I pruned the vines one month ago when it was supposed to be safe to do so. Grapevines are some of the last plants to begin new growth in Spring. Last week my vineyard began to show new branches and tender leaves and last week we had a light frost in the vineyard. I was concerned the new growth might have been burned by the frost which would be like I had pruned the vines all over again. Not fatal; just a setback; a delay in Spring growth. But things seem to have weathered the cold.
You know what Forest Gump’s Mama always said don’t you? “Life is like a box of chocolates. You never know what you’re going to get.” That’s not true of the vineyard. Those vines are a patented variety from south Georgia and they yield nice large, dark purple, sweet grapes. I wasn’t surprised by white, green or bronze grapes. I planted dark grapevines. I expected and got dark grapes. It may be true of chocolates – the Whitman’s Sampler kind – but it is not true of plants, or life for that matter. You know what you can expect. You reap what you sow. With the measure you measure out, it shall be measured unto you. It may be late in blooming but what you plant is what you get. Once I was sitting beside my grandson, Eli, as he slowly picked the sesame seeds off the top of a cheeseburger he was eventually going to eat – the cheeseburger, not the seeds. “Papa”, he said, “Do you know if you want to grow a cheeseburger tree all you have to do is plant some of these seeds?” I wonder if anyone has told Burger King? If the Word of God is right, if it really is a Kingdom principle that we reap what we sow, shouldn’t we take great care in what we sow? The movie, Pay It Forward, was about sowing; sowing kindness; sowing in word and deed. This is not a chicken and egg scenario. Sowing comes first, before reaping. A good harvest may and should lead to greater sowing but first comes the sowing.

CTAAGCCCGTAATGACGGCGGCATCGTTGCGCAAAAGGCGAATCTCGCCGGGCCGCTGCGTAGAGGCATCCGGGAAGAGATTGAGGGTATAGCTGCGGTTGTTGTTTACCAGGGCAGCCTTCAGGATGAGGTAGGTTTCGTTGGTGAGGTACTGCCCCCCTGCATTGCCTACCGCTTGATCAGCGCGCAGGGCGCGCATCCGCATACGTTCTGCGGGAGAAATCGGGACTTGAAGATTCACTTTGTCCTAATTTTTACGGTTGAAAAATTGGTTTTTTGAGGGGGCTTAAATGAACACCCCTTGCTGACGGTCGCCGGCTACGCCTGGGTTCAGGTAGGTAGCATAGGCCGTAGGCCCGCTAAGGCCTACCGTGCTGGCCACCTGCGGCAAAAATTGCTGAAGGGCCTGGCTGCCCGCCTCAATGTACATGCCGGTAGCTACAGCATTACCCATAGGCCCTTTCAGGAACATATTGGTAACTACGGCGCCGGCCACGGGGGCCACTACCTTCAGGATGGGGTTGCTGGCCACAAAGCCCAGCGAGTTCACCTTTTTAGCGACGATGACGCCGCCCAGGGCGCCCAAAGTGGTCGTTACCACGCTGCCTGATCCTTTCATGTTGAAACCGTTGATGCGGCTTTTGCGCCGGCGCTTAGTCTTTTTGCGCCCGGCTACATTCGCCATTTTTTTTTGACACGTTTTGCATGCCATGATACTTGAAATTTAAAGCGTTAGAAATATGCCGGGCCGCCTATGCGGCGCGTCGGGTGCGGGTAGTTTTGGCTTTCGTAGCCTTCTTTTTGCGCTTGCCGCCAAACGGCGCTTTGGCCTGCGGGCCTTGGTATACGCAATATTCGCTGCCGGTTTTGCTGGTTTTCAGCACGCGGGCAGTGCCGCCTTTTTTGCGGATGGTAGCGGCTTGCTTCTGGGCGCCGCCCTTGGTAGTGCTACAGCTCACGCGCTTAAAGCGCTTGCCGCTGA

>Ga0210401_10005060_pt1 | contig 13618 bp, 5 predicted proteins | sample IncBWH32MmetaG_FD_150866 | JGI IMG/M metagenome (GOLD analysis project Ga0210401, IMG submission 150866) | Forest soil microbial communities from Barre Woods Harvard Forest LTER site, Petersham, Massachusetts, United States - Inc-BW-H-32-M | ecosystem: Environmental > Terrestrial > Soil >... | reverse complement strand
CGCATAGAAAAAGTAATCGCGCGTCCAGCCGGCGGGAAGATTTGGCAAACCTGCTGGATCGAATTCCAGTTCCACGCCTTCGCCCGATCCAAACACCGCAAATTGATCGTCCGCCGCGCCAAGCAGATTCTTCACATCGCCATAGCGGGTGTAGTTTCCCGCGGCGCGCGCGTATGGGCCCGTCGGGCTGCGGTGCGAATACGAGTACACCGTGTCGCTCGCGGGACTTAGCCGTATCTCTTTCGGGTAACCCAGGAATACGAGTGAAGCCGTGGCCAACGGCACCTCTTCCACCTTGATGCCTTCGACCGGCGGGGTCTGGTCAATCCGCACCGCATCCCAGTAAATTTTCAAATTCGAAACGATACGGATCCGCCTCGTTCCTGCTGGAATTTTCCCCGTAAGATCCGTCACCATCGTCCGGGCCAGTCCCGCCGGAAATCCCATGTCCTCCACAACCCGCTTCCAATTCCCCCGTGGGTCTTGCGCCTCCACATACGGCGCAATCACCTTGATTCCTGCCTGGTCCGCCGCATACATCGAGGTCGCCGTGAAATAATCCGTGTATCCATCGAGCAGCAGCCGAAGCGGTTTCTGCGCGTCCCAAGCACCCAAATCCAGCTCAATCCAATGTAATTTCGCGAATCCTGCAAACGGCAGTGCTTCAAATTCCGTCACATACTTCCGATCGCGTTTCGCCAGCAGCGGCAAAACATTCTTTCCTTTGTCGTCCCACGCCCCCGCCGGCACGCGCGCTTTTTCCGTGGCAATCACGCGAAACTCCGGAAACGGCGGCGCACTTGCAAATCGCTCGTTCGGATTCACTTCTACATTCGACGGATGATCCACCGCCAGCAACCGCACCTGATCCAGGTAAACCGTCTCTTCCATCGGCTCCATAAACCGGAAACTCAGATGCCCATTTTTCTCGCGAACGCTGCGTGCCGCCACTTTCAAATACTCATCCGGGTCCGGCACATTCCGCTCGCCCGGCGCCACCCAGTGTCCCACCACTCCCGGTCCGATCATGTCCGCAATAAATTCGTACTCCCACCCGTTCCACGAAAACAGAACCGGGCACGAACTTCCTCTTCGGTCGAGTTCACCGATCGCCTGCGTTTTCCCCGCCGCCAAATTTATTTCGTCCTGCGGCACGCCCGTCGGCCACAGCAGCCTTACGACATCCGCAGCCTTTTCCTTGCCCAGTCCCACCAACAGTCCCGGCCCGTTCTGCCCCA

And think about how small a seed is compared to what grows from it. – Another biblical illustration, as in a mustard seed. I’m thinking about one of the things we sow each and every day without giving much thought to it. According to some research women sow around 25,000 of these each day while men sow about half that. Words. They’re such powerful seeds; with the power of life and death. One of my favorite movies is the 1999 film, Cider House Rules. Much of the movie takes place in an orphanage in New England in the 1940’s. The orphanage of unwanted discarded children is managed by a caring doctor who virtually gives his life to them. Every night in the routine life of the orphanage the doctor goes to the boys’ dormitory where the children are ready for lights out and speaks over them the last words they will hear for the night: “Good night you princes of Maine, you kings of New England!” He is sowing seeds of hope that, even in the rocky soil of life’s hardness, may find place in a little boy’s heart to take root. In the movie, The Help, the character, Aibileen Clark, played by Viola Davis sows powerful seeds every day into the life of the little girl of an absent father and a critical mother. Among the seeds of negative self doubt sowed by the little girl’s mother Aibileen sprinkles seeds of hope: “You is kind. You is smart. You is important.” I’m sure that those seeds are sown with the prayer of Miss Aibileen that they will some day grow and choke out any weed sown in unkindness.
Unlike my back yard which really doesn’t have anymore room for planting, our world has plenty of room for seeds of love, joy, peace, patience, kindness, goodness, faithfulness, gentleness and self-control. Guaranteed to be good fruit!